Manufacturing Bits: Jan. 13

Pop-up 3D printing; hot plate chips; repulsive gel.

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Pop-up 3D printing
Northwestern University and the University of Illinois at Urbana-Champaign have developed a new “pop-up” printing technique to make 3D structures down to 100nm.

The technique has advantages over today’s 3D printing, which is creating a lot of buzz, if not hype, in the market. Researchers from Northwestern and Illinois devised a printing technique that mimics the action of a children’s pop-up book. The structure starts as a flat 2D structure and then pops up into a 3D structure.

Using silicon and other materials, researchers produced more than 40 different designs, including shapes resembling a peacock, flower, starburst, table, basket, tent and starfish.

Northwestern University and University of Illinois  have developed a simple new fabrication technique that mimics the action of a children’s pop-up book. An experimental image of a flower-like structure is shown.  (Source: University of Illinois)

Northwestern University and University of Illinois have developed a simple new fabrication technique that mimics the action of a children’s pop-up book. An experimental image of a flower-like structure is shown. (Source: University of Illinois)

The technique is fast and inexpensive. In contrast, 3D printing is difficult to integrate more than one material in a structure, according to researchers. “A key, unique feature of these approaches to 3D microarchitectures is that they work equally well with a very wide variety of materials, including the highest performance semiconductors, such as device-grade silicon, and fully formed, state-of-the-art planar devices and systems,” said John Rogers, a professor of materials science and engineering at the University of Illinois, on Northwestern’s Web site. “We believe, as a result, that these ideas have relevance to nearly every class of microsystem technology–from electronics to photonics, optoelectronics, microelectromechanical structures and others.”

Hot plate chips
The University of Würzburg has used a novel technique to make tiny organic semiconductors. Researchers used a hot plate to make molecules with a high electron mobility.

With the hot plate, researchers made n-channel single-crystal field-effect transistors and organic thin-film transistors. The transistors are based on a material called dichloro naphthalene diimide substituted with fluoroalkyl chains.

The organic n-semiconductor, a dichlorinated naphthalene diimide produced in the lab, can be sublimated under ambient conditions, namely in air. This, in turn, forms mono-crystals that have a new molecule arrangement.

The organic n-semiconductor, a dichlorinated naphthalene diimide produced in the lab, can be sublimated under ambient conditions, namely in air. (Graphic: Matthias Stolte)

The organic n-semiconductor, a dichlorinated naphthalene diimide produced in the lab, can be sublimated under ambient conditions, namely in air. (Graphic: Matthias Stolte)

According to researchers, the material holds the record among small molecules in terms of the charge-carrier mobility of electrons in air. Researchers were able to fabricate single-crystal FETs with electron mobilities in air of up to 8.6 cm2 V−1 s−1 (α-phase) and up to 3.5 cm2 V−1 s−1 (β-phase) on n-octadecyltriethoxysilane-modified substrates.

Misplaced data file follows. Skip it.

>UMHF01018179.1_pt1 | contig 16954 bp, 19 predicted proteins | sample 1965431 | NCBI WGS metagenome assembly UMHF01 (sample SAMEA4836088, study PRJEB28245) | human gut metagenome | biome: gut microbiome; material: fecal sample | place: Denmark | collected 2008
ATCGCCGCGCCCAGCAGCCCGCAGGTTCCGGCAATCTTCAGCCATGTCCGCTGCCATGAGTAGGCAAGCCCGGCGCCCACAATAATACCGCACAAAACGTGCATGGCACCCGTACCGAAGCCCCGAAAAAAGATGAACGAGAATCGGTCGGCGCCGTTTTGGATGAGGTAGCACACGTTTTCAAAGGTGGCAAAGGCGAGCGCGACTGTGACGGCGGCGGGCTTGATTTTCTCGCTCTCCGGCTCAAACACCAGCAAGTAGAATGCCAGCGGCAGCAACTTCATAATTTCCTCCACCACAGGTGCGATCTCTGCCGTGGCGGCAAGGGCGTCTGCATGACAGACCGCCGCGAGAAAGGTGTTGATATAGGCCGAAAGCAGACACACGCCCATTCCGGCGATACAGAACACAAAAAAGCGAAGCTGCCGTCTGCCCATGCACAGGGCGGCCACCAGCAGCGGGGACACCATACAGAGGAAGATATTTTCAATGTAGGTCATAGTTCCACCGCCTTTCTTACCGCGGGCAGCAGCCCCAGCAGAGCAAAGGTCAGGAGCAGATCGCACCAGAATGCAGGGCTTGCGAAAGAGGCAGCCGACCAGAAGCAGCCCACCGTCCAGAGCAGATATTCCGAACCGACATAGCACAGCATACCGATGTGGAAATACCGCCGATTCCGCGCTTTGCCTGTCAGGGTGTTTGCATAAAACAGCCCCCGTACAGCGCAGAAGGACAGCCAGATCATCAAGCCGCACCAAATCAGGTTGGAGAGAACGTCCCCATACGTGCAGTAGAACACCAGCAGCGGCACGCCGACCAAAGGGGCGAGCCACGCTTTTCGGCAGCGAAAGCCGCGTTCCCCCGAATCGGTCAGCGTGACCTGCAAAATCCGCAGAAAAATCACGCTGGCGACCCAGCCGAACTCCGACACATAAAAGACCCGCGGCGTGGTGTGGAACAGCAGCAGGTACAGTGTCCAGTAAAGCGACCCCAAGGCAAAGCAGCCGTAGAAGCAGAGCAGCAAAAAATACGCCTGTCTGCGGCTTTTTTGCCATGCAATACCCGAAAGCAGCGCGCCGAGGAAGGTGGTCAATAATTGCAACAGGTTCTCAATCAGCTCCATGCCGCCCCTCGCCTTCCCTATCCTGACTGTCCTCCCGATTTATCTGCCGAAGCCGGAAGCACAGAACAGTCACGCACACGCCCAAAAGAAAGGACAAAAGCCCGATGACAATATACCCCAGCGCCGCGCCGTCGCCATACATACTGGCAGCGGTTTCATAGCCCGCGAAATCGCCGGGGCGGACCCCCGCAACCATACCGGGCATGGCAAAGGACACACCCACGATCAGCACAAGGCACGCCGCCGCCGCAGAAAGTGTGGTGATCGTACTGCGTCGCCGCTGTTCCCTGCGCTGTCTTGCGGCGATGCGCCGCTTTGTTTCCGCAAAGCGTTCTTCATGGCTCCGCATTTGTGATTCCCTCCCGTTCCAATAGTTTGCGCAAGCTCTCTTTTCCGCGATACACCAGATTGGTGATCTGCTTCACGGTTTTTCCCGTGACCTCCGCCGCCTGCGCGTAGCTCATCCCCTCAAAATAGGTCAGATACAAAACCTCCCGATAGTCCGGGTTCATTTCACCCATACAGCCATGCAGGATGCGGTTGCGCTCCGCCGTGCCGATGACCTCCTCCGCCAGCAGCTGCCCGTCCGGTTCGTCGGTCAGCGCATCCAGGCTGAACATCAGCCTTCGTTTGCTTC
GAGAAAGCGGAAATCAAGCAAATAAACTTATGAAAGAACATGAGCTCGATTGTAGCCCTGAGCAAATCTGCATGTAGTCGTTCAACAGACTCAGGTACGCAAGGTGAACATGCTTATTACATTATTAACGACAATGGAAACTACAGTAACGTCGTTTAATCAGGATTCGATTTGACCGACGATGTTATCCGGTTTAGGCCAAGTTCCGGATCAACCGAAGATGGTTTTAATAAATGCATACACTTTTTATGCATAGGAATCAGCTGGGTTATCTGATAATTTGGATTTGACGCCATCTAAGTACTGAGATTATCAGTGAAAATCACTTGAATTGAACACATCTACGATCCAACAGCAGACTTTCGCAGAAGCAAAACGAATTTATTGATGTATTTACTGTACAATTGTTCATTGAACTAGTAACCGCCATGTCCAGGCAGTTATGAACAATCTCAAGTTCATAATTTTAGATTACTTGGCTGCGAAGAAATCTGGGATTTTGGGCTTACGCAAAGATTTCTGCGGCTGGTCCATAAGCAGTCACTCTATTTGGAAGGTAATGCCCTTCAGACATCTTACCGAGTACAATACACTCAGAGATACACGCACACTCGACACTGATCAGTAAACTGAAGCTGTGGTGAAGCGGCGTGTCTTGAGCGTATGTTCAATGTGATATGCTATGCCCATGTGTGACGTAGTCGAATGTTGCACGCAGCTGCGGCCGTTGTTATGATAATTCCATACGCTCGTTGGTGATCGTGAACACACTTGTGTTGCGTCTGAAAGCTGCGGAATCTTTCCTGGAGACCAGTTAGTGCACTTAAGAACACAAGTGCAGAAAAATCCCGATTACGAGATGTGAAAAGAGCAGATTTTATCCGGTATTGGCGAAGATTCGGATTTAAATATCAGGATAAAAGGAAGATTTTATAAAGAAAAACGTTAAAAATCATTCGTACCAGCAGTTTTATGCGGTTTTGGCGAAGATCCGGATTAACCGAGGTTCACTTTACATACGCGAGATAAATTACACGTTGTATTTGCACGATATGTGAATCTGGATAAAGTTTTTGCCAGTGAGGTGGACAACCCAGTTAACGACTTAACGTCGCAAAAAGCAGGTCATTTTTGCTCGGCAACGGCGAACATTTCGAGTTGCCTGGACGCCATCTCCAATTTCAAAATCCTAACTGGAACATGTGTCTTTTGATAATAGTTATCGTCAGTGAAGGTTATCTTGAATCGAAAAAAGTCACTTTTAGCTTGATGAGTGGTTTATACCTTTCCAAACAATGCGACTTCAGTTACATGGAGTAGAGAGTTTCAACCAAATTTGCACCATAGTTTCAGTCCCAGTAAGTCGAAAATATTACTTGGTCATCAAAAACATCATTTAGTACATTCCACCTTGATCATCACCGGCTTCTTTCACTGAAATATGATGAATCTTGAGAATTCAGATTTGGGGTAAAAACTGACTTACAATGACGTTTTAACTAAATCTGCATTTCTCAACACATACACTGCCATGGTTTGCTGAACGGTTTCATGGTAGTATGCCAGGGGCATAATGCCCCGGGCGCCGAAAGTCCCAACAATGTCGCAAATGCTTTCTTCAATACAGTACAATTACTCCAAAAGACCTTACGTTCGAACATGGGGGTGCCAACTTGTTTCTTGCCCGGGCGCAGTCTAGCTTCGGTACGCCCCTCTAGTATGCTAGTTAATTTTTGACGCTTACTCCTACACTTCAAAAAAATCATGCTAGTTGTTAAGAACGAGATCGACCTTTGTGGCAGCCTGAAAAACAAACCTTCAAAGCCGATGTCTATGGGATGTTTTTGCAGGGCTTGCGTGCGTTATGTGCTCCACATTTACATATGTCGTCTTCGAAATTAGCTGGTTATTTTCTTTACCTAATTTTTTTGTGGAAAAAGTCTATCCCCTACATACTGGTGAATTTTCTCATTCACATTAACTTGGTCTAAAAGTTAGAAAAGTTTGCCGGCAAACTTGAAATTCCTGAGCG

Researchers used a different method to make these structures. Typically, organic semiconductors are either vacuum-processed or they are printed from a liquid solution. But vacuum-based processing is expensive. And the solvent-based method impacts the quality of the layers.

In contrast, researchers used a hot plate, which causes the molecules to form a different pattern. Under these conditions, a new polymorph with two-dimensional brick-wall packing mode (β-phase) is obtained. This is different than the previously reported herringbone packing motif obtained from a solution (α-phase).

The process is simple. “This semiconductor can be produced and processed under ambient conditions. And what is more, it is stable when exposed to air,” said Matthias Stolte at the University of Würzburg, in a statement. “We place the material on a substrate onto a hot plate heated to 180 degrees Celsius. Then, if you position a second substrate next to the first, the semiconductor will deposit there in a mono-crystalline layer.”

Repulsive gel
Riken, the National Institute of Material Science and the University of Tokyo have developed a new hydrogel. The gel enables electrostatic repulsion, rather than attractive properties. The gel has the same force that makes our hair stand on end when subjected to static electricity.

Researchers discovered the gel when titanate nano-sheets were suspended in an aqueous colloidal dispersion. The nano-sheets align themselves face-to-face in a plane when subjected to a strong magnetic field. “The field maximizes the electrostatic repulsion between them and entices them into a quasi-crystalline structure,” according to researchers. “They naturally orient themselves face to face, separated by the electrostatic forces between them.”

In a statement, Yasuhiro Ishida, head of the Emergent Bioinspired Soft Matter Research Team at Riken, said: “This was a surprising discovery, but one that nature has already made use of. We anticipate that the concept of embedding anisotropic repulsive electrostatics within a composite material, based on inspiration from articular cartilage, will open new possibilities for developing soft materials with unusual functions. Materials of this kind could be used in the future in various areas from regenerative medicine to precise machine engineering, by allowing the creation of artificial cartilage, anti-vibration materials and other materials that require resistance to deformation in one plane.”